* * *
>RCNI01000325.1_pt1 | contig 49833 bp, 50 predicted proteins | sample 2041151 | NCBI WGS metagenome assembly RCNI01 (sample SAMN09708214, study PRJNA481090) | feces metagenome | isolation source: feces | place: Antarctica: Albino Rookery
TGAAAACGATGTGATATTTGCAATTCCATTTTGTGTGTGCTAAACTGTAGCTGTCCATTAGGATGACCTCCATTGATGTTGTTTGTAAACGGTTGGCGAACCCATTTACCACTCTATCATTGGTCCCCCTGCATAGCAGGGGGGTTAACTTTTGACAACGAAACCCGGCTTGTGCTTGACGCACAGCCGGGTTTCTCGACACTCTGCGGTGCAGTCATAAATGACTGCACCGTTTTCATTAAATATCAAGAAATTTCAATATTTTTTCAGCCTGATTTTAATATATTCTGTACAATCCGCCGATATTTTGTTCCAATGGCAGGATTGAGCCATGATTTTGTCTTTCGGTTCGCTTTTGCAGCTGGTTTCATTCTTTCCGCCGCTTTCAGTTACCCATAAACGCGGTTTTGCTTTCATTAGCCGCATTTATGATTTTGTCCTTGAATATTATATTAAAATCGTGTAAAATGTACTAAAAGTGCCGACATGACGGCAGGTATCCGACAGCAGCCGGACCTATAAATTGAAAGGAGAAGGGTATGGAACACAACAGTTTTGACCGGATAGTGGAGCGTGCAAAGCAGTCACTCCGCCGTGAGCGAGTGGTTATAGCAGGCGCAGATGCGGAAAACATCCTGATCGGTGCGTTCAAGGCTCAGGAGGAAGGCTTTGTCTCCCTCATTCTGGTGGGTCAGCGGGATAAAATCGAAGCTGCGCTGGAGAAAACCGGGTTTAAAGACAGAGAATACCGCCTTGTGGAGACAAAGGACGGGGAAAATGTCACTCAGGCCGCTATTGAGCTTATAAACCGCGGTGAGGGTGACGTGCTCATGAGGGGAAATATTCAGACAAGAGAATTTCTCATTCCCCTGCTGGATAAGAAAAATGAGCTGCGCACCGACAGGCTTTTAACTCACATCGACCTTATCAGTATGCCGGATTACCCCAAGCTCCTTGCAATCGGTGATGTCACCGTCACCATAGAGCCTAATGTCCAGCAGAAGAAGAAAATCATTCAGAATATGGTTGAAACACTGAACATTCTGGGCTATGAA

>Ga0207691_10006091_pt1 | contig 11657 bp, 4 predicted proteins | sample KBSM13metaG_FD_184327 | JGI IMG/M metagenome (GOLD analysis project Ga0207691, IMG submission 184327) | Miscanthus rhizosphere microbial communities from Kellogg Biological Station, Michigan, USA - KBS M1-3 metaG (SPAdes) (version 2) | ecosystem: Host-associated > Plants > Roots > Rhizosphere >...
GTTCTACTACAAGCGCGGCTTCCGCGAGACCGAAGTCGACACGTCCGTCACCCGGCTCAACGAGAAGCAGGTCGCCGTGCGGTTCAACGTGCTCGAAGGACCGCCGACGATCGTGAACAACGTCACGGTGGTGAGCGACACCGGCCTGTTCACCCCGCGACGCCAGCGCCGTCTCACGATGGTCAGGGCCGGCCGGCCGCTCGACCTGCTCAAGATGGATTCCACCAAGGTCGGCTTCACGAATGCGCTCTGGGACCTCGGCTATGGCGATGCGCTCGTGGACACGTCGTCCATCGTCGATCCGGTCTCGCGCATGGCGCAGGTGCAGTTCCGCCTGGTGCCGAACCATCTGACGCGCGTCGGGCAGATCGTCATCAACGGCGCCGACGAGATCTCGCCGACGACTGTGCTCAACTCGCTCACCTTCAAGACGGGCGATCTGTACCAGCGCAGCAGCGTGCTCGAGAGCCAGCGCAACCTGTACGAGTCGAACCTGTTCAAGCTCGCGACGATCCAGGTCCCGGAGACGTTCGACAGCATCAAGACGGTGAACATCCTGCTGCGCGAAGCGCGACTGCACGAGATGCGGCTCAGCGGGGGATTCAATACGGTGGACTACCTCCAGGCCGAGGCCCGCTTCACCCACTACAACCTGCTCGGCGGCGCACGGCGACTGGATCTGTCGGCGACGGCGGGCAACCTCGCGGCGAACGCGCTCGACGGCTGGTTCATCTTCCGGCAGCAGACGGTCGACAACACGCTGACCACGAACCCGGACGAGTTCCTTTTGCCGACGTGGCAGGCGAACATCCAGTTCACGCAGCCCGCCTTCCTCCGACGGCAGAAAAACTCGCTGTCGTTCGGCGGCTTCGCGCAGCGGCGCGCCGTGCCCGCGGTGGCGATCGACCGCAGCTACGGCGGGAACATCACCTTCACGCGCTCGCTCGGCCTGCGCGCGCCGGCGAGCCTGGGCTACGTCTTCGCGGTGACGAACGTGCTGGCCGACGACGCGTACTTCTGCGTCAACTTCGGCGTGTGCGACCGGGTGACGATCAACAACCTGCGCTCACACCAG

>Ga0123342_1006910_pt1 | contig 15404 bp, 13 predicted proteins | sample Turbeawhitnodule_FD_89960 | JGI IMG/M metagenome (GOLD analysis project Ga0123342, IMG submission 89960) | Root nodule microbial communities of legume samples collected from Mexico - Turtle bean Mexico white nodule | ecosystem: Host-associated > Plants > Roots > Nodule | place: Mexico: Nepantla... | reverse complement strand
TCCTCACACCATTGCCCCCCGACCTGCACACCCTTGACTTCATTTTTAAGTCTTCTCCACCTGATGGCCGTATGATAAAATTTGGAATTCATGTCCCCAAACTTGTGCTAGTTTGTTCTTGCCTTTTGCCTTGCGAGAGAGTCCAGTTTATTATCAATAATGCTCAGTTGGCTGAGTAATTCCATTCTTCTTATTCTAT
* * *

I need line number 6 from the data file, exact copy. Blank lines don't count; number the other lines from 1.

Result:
TCCTCACACCATTGCCCCCCGACCTGCACACCCTTGACTTCATTTTTAAGTCTTCTCCACCTGATGGCCGTATGATAAAATTTGGAATTCATGTCCCCAAACTTGTGCTAGTTTGTTCTTGCCTTTTGCCTTGCGAGAGAGTCCAGTTTATTATCAATAATGCTCAGTTGGCTGAGTAATTCCATTCTTCTTATTCTAT